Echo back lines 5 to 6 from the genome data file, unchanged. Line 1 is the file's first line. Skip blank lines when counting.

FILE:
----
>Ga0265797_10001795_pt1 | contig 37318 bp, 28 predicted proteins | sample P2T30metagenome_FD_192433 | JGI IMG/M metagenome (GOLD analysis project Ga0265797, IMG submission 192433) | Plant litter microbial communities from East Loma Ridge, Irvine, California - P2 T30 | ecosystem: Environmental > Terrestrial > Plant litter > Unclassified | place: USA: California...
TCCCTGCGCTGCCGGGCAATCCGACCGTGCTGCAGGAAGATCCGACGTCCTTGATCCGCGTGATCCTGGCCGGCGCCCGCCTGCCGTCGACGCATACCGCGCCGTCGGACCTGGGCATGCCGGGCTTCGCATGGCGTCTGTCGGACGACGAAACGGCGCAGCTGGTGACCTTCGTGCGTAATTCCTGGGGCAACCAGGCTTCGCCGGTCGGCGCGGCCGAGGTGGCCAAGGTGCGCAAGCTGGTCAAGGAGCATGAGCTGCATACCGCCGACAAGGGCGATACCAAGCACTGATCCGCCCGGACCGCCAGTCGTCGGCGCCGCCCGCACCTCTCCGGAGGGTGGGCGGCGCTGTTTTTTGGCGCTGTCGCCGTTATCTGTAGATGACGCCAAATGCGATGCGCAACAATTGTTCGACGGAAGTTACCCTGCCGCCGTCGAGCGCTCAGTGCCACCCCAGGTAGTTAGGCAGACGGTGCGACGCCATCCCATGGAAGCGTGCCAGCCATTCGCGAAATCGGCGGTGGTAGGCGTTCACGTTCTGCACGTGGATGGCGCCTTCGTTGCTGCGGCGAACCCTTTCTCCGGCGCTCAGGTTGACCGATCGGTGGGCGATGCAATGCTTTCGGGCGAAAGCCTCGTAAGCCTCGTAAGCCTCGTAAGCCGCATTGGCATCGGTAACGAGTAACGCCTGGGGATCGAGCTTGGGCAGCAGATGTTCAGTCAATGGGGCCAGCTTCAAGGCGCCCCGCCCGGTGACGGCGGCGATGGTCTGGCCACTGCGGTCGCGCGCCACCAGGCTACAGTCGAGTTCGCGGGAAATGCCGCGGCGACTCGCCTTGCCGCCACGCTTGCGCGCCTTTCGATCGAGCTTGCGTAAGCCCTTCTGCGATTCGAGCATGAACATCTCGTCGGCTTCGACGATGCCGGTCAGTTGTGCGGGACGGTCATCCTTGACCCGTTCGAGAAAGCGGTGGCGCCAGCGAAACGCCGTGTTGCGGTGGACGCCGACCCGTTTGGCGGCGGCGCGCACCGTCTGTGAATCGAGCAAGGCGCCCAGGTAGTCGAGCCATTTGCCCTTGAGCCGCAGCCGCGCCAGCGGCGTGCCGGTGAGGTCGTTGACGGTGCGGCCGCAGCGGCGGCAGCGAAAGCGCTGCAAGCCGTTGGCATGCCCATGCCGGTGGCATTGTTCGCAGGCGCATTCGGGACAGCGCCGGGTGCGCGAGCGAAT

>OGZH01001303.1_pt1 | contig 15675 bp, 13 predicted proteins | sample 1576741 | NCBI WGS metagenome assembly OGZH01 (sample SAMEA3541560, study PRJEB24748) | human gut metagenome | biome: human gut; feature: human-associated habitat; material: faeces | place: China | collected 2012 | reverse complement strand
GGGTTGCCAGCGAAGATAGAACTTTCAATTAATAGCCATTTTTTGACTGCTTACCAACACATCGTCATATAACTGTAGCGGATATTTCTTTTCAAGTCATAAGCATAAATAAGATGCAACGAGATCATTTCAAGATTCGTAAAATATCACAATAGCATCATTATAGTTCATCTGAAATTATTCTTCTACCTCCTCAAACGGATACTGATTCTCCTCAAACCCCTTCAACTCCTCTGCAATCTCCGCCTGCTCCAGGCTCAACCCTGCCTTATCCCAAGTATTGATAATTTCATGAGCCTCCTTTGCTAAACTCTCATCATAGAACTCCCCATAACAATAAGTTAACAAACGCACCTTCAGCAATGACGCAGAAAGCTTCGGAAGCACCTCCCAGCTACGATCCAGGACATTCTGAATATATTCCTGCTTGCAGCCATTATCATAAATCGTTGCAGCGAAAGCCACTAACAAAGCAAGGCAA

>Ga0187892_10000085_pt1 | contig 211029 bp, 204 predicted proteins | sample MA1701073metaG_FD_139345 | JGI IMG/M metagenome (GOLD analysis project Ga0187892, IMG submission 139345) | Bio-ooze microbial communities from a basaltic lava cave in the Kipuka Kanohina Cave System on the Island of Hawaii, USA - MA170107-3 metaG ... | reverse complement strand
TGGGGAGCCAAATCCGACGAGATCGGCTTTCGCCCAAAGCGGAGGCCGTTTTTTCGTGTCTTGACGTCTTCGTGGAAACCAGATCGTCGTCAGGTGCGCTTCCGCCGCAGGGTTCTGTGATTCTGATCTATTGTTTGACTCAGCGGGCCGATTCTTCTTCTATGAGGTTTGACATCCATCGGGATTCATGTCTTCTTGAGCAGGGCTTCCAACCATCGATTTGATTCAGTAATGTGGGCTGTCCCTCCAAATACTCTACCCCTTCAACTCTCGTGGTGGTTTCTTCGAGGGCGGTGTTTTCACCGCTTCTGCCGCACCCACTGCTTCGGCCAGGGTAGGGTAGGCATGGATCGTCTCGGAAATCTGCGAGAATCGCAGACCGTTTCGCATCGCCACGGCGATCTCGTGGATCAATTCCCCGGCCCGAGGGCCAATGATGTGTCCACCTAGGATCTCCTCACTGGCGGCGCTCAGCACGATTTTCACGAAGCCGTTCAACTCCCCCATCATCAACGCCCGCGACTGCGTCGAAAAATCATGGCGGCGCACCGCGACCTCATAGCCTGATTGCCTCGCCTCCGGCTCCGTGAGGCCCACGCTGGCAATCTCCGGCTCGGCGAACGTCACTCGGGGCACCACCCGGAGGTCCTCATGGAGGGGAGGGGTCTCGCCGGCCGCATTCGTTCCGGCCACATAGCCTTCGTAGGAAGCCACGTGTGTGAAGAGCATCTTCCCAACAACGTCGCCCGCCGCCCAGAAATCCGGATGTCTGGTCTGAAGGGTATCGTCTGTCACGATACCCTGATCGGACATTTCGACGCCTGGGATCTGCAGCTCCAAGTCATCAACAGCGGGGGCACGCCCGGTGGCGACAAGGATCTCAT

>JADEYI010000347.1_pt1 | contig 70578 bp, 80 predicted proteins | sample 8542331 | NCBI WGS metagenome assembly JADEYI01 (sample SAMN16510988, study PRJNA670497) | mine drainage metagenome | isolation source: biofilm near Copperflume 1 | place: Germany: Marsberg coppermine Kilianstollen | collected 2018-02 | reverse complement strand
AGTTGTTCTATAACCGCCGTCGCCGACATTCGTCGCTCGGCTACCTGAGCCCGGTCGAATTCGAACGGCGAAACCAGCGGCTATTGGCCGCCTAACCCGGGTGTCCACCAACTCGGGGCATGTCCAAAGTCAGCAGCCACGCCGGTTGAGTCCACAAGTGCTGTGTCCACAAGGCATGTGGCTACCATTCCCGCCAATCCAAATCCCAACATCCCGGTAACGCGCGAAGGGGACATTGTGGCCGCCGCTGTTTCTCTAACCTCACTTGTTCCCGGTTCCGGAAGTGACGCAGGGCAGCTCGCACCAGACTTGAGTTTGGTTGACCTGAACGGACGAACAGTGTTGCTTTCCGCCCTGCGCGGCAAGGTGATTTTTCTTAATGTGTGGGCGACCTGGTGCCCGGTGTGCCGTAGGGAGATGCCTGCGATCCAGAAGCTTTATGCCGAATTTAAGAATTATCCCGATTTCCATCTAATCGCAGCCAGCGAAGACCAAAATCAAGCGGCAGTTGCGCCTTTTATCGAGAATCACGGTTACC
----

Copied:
>Ga0187892_10000085_pt1 | contig 211029 bp, 204 predicted proteins | sample MA1701073metaG_FD_139345 | JGI IMG/M metagenome (GOLD analysis project Ga0187892, IMG submission 139345) | Bio-ooze microbial communities from a basaltic lava cave in the Kipuka Kanohina Cave System on the Island of Hawaii, USA - MA170107-3 metaG ... | reverse complement strand
TGGGGAGCCAAATCCGACGAGATCGGCTTTCGCCCAAAGCGGAGGCCGTTTTTTCGTGTCTTGACGTCTTCGTGGAAACCAGATCGTCGTCAGGTGCGCTTCCGCCGCAGGGTTCTGTGATTCTGATCTATTGTTTGACTCAGCGGGCCGATTCTTCTTCTATGAGGTTTGACATCCATCGGGATTCATGTCTTCTTGAGCAGGGCTTCCAACCATCGATTTGATTCAGTAATGTGGGCTGTCCCTCCAAATACTCTACCCCTTCAACTCTCGTGGTGGTTTCTTCGAGGGCGGTGTTTTCACCGCTTCTGCCGCACCCACTGCTTCGGCCAGGGTAGGGTAGGCATGGATCGTCTCGGAAATCTGCGAGAATCGCAGACCGTTTCGCATCGCCACGGCGATCTCGTGGATCAATTCCCCGGCCCGAGGGCCAATGATGTGTCCACCTAGGATCTCCTCACTGGCGGCGCTCAGCACGATTTTCACGAAGCCGTTCAACTCCCCCATCATCAACGCCCGCGACTGCGTCGAAAAATCATGGCGGCGCACCGCGACCTCATAGCCTGATTGCCTCGCCTCCGGCTCCGTGAGGCCCACGCTGGCAATCTCCGGCTCGGCGAACGTCACTCGGGGCACCACCCGGAGGTCCTCATGGAGGGGAGGGGTCTCGCCGGCCGCATTCGTTCCGGCCACATAGCCTTCGTAGGAAGCCACGTGTGTGAAGAGCATCTTCCCAACAACGTCGCCCGCCGCCCAGAAATCCGGATGTCTGGTCTGAAGGGTATCGTCTGTCACGATACCCTGATCGGACATTTCGACGCCTGGGATCTGCAGCTCCAAGTCATCAACAGCGGGGGCACGCCCGGTGGCGACAAGGATCTCAT